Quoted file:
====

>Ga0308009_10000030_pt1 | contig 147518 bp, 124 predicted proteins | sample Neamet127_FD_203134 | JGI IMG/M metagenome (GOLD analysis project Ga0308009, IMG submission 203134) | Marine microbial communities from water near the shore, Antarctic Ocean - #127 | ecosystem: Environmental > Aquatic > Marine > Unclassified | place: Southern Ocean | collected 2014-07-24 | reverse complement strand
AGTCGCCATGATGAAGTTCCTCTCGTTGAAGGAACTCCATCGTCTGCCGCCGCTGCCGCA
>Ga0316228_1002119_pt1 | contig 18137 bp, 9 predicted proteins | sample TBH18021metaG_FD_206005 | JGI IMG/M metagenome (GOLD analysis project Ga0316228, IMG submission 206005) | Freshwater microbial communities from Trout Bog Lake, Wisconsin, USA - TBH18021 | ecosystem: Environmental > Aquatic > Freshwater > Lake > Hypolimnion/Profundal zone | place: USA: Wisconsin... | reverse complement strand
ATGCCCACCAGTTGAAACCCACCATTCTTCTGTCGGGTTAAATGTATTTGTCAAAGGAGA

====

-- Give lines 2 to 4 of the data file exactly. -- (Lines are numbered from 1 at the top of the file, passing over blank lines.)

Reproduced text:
AGTCGCCATGATGAAGTTCCTCTCGTTGAAGGAACTCCATCGTCTGCCGCCGCTGCCGCA
>Ga0316228_1002119_pt1 | contig 18137 bp, 9 predicted proteins | sample TBH18021metaG_FD_206005 | JGI IMG/M metagenome (GOLD analysis project Ga0316228, IMG submission 206005) | Freshwater microbial communities from Trout Bog Lake, Wisconsin, USA - TBH18021 | ecosystem: Environmental > Aquatic > Freshwater > Lake > Hypolimnion/Profundal zone | place: USA: Wisconsin... | reverse complement strand
ATGCCCACCAGTTGAAACCCACCATTCTTCTGTCGGGTTAAATGTATTTGTCAAAGGAGA